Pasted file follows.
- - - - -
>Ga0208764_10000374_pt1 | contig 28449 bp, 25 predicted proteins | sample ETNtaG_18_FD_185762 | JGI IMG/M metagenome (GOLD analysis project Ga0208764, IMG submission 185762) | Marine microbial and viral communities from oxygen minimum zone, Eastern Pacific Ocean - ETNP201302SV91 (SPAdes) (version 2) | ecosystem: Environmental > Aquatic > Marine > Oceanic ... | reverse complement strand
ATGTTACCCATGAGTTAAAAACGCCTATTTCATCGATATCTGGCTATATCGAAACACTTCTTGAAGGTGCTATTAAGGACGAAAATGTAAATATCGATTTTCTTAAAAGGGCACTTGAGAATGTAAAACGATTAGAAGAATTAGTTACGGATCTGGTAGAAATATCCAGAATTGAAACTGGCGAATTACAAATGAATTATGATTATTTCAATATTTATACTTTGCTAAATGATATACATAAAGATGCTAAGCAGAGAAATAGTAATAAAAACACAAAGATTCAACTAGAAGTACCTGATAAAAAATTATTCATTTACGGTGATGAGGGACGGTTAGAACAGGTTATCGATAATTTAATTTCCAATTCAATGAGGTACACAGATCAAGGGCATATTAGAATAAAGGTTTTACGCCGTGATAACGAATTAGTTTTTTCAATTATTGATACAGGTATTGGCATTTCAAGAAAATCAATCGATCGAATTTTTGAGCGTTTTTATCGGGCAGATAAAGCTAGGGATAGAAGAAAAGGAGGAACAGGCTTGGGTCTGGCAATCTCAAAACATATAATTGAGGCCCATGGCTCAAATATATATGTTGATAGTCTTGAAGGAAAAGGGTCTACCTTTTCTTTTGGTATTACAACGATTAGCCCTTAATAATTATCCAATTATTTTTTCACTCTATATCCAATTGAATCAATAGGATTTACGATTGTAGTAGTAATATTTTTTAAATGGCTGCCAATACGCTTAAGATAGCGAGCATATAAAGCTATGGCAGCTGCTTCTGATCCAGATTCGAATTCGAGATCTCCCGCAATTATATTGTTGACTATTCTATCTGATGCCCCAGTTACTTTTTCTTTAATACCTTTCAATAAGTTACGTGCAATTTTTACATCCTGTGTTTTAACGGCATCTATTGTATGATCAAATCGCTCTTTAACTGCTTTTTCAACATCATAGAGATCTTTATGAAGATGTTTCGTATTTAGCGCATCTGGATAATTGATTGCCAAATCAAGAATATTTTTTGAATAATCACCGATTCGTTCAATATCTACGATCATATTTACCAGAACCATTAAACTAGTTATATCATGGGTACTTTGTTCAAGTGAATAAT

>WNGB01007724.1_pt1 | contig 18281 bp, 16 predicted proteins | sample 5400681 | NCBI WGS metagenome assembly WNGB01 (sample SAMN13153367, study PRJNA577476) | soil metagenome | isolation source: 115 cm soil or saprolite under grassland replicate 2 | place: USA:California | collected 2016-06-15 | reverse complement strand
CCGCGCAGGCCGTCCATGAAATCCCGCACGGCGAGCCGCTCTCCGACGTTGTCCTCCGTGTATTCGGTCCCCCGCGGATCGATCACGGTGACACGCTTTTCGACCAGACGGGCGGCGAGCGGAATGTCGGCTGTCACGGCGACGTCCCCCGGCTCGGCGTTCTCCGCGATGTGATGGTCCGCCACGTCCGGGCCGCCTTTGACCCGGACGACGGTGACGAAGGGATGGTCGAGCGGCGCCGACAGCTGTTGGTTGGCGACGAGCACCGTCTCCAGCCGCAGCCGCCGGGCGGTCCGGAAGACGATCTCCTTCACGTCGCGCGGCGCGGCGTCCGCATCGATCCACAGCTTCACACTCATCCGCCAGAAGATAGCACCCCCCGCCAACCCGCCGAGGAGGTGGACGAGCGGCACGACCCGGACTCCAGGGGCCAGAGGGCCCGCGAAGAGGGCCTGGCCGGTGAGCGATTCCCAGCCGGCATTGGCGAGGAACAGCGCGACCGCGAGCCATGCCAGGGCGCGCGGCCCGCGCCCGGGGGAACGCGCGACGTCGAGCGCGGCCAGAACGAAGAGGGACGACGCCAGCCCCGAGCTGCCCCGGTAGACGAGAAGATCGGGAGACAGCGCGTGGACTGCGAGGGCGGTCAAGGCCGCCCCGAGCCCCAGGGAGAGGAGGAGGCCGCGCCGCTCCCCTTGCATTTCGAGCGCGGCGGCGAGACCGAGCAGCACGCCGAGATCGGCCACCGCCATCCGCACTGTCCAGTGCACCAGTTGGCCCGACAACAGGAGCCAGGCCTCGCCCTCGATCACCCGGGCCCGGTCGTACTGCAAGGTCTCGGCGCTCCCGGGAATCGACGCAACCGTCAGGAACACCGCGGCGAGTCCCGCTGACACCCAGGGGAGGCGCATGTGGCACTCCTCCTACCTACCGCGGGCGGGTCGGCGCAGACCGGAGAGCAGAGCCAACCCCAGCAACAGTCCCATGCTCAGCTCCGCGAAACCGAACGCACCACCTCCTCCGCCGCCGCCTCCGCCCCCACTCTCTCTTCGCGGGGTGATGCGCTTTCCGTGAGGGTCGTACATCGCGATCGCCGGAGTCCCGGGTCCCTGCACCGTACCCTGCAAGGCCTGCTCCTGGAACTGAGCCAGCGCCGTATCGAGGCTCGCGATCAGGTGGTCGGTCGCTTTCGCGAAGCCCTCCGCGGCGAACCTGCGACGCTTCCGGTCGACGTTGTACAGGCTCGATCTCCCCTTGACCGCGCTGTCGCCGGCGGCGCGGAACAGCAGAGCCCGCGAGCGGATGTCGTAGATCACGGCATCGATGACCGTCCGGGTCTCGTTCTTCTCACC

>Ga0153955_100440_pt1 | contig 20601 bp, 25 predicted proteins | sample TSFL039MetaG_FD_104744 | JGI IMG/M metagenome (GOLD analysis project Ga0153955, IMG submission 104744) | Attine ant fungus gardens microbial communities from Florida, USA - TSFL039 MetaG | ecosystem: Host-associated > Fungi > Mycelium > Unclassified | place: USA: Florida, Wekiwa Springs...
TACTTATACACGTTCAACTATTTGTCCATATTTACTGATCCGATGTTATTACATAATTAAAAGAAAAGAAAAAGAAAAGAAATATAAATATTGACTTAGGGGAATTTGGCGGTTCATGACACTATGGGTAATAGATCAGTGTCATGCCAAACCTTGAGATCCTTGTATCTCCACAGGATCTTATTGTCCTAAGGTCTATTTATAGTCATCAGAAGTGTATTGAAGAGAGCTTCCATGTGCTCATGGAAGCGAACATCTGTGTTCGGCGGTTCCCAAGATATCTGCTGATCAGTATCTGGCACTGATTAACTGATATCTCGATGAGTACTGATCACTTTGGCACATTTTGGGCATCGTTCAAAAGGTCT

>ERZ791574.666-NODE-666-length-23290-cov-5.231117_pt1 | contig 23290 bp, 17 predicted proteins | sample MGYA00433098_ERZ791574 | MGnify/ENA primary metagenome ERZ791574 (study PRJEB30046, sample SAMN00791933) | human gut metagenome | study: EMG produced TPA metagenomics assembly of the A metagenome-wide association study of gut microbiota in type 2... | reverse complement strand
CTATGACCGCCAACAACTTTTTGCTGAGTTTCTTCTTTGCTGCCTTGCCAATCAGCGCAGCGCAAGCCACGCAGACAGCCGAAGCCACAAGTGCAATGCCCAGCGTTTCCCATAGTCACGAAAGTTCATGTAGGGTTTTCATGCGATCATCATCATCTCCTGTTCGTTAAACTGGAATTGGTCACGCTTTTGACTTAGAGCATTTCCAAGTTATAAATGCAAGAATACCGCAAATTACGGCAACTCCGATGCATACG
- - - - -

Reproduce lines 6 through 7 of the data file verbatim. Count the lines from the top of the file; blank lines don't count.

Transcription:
TACTTATACACGTTCAACTATTTGTCCATATTTACTGATCCGATGTTATTACATAATTAAAAGAAAAGAAAAAGAAAAGAAATATAAATATTGACTTAGGGGAATTTGGCGGTTCATGACACTATGGGTAATAGATCAGTGTCATGCCAAACCTTGAGATCCTTGTATCTCCACAGGATCTTATTGTCCTAAGGTCTATTTATAGTCATCAGAAGTGTATTGAAGAGAGCTTCCATGTGCTCATGGAAGCGAACATCTGTGTTCGGCGGTTCCCAAGATATCTGCTGATCAGTATCTGGCACTGATTAACTGATATCTCGATGAGTACTGATCACTTTGGCACATTTTGGGCATCGTTCAAAAGGTCT

>ERZ791574.666-NODE-666-length-23290-cov-5.231117_pt1 | contig 23290 bp, 17 predicted proteins | sample MGYA00433098_ERZ791574 | MGnify/ENA primary metagenome ERZ791574 (study PRJEB30046, sample SAMN00791933) | human gut metagenome | study: EMG produced TPA metagenomics assembly of the A metagenome-wide association study of gut microbiota in type 2... | reverse complement strand